At this time of year in the Joyce Kilmer Memorial Forest, you might notice some very special plants along the trail. They are called “Fern Allies” but they don’t resemble ferns in the least. I will be talking about one kind of ally of a fern in this article called Club-Mosses ( Lycopodium). The fern allies are actually older than ferns, and only distantly related. There are only about 1200 species of these plants in the entire world. They are so unusual and so unrelated that no one would pay any attention to them if they were not somehow tied to a more familiar group . . . like ferns.
Club-mosses were major players in the coal forests of the Carboniferous age of 300-350 million years ago. To imagine what the world looked like that long ago, before the dinosaurs played their part in the history of our world, is difficult. Bring a hand lens or magnifying glass with you and get ready to closely examine these interesting plants.
The most common club-moss you will find along the trail and the hillsides is called Shining Club-moss. Its Latin name is Huperzia lucidula. They remind me of brilliantly green bottle brushes, about the diameter of a pencil. You often find them growing in a group and forming a ground cover. They prefer hemlock woods, so it is hard to say what will happen now that the hemlock wooly adelgid has decimated the hemlocks that used to thrive in the memorial forest. They also grow in varied cove forests so I’m hopeful we will continue to see them along the trail.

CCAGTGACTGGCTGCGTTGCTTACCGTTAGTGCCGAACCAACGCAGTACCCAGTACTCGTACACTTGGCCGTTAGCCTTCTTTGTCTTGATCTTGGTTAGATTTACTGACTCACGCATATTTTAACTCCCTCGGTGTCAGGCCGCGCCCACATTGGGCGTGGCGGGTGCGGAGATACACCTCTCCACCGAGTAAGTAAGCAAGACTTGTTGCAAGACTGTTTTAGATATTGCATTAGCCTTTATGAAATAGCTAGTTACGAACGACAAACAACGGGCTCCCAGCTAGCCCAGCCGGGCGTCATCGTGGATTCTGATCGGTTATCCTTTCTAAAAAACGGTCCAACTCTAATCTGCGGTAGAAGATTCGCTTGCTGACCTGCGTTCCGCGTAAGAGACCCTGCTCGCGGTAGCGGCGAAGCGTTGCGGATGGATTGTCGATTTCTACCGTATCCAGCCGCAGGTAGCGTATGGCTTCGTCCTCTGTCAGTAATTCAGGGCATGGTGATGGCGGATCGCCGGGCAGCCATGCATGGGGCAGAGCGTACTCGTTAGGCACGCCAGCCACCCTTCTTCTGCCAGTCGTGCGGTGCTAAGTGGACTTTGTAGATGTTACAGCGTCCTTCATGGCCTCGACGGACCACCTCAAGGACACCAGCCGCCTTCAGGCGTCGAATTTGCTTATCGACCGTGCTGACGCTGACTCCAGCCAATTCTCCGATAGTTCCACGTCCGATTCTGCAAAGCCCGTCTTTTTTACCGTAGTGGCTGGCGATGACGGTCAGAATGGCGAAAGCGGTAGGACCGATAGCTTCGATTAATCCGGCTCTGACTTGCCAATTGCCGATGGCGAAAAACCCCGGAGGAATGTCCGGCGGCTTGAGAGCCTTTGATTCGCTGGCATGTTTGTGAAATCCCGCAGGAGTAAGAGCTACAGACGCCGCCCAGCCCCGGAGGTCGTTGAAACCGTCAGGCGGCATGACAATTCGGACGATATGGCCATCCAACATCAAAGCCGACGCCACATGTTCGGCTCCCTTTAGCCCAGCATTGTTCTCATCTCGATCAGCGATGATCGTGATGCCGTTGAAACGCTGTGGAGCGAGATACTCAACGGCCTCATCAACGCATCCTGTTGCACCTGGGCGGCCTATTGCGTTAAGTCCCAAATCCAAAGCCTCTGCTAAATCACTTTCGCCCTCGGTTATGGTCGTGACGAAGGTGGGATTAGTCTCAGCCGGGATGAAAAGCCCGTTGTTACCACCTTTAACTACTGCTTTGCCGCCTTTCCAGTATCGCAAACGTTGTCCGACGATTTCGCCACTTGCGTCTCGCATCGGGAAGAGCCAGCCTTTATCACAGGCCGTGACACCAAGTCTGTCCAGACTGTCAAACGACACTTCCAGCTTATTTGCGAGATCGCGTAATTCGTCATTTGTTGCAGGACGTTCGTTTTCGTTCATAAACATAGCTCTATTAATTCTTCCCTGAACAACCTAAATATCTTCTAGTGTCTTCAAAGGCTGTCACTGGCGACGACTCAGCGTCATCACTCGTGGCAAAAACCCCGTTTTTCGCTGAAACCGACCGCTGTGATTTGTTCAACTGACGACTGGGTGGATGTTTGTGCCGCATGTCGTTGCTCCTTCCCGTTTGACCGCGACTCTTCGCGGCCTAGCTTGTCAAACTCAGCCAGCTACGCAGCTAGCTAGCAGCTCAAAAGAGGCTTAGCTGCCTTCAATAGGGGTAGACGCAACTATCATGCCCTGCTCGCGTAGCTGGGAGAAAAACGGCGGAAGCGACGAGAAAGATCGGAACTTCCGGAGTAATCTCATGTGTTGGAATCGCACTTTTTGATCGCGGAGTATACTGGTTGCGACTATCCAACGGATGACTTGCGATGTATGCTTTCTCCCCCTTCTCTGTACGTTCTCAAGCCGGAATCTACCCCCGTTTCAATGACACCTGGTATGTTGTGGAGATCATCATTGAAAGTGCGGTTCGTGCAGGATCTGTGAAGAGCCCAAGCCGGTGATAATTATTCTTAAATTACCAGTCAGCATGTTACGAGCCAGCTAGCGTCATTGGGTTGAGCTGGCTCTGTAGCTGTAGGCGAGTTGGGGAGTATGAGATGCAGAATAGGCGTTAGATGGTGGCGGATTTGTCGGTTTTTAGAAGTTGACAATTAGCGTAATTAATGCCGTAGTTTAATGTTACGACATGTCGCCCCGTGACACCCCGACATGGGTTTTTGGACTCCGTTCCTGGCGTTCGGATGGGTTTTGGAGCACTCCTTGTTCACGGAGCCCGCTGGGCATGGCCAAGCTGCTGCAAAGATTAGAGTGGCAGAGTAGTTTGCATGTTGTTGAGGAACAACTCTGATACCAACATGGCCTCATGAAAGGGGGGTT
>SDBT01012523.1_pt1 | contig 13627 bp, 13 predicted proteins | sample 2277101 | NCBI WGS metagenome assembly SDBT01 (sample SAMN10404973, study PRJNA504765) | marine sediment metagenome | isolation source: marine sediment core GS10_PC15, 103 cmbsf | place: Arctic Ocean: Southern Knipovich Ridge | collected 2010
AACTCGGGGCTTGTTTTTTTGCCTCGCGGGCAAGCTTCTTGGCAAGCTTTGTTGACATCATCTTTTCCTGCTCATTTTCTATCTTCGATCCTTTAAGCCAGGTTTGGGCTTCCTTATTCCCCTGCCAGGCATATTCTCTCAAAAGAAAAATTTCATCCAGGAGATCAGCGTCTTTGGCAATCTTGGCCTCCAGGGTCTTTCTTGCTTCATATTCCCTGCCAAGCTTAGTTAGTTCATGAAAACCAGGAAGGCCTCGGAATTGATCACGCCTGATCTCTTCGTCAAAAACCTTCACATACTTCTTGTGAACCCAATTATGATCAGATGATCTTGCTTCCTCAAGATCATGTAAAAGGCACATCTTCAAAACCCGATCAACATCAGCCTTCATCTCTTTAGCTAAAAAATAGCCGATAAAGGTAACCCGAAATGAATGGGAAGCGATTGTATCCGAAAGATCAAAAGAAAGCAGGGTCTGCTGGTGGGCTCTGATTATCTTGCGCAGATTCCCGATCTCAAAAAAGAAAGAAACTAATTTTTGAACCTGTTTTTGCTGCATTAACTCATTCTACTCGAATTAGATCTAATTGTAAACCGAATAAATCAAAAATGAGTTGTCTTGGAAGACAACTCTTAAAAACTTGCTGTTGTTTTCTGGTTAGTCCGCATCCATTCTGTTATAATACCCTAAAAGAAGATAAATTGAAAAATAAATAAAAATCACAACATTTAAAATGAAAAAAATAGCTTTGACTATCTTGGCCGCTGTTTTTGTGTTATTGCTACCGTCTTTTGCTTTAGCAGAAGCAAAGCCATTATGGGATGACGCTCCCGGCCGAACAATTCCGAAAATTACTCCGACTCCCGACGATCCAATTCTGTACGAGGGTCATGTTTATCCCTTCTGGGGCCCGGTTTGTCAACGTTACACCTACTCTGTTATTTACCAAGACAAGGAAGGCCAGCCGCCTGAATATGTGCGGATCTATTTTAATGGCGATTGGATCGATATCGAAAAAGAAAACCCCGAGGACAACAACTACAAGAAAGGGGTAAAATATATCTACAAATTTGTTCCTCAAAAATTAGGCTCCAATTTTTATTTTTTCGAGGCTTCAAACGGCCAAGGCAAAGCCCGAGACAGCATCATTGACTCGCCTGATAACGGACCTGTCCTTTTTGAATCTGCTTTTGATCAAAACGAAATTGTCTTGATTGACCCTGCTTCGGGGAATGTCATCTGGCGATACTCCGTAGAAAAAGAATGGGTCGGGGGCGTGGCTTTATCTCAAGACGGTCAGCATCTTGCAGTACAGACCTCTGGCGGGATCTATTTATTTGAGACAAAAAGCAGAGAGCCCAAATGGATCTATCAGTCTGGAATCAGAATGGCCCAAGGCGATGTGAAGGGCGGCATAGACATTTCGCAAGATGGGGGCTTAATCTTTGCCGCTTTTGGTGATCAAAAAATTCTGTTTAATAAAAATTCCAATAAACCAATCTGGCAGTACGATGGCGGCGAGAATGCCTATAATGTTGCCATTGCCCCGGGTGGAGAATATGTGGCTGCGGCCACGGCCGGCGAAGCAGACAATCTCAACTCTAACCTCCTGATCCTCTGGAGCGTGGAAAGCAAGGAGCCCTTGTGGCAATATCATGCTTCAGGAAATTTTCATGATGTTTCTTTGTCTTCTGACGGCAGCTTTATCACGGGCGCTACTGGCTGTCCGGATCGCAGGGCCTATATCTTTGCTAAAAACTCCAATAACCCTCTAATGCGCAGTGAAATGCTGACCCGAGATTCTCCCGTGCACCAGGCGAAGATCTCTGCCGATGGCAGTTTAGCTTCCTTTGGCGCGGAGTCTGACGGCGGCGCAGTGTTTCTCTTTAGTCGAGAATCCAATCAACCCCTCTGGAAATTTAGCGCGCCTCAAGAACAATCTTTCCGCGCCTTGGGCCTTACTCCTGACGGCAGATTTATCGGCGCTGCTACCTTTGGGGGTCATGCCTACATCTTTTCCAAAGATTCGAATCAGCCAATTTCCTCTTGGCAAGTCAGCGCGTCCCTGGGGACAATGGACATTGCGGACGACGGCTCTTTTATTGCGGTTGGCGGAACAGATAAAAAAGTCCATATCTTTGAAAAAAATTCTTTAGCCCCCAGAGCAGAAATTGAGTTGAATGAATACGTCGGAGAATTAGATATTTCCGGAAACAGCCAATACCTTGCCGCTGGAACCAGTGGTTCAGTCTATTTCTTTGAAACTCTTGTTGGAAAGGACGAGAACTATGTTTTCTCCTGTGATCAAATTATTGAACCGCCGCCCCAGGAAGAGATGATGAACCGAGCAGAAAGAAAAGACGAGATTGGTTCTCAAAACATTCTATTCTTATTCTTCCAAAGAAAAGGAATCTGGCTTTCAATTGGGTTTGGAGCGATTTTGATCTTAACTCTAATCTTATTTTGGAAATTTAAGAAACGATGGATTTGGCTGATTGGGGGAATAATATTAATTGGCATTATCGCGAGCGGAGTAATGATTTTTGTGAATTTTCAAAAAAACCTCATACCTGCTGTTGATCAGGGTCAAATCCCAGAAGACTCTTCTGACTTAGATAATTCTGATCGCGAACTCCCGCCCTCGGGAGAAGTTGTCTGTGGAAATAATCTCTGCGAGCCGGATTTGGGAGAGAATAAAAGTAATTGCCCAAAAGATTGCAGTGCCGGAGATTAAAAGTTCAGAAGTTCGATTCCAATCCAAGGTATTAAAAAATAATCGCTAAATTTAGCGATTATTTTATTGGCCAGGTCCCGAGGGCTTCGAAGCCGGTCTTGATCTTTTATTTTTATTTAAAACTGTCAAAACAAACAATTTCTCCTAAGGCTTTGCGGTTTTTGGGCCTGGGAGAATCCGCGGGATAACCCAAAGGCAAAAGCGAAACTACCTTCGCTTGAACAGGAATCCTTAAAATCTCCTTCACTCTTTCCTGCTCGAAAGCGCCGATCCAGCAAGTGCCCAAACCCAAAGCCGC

Then there is a club moss that looks like a little Spruce Christmas tree about 4”-9” tall. This is also a frequent species along the trail. Its common name is the Flat-Branch Ground-Pine, which is a very nice description of the plant itself. The fancy name is Lycopodium obscurum.
The third Club-moss family member you will find on the drier, more exposed sites. The lower right part of the trail that was burned in the 2016 forest fires would be an excellent place to look. Its name is Diphasiastrum tritachyum or simply Ground Cedar. It closely resembles Southern Running-Cedar, which can also be found in western North Carolina. Taxonomists argue about the classifications of these plants and tend to change them frequently. Ground Cedar was frequently collected to use as Christmas greens and this was not a good thing for these ancient plants. They are very slow growing.
The Great Smoky Mountains Association published a lovely little guide book called FERNS of the Smokies. It was written by Murray Evans. It includes pictures of the Fern Allies as well as written descriptions and it is pocket sized. I always carry it with me in my day pack. That and the hand lens will help you identify exactly what club-moss you are looking at.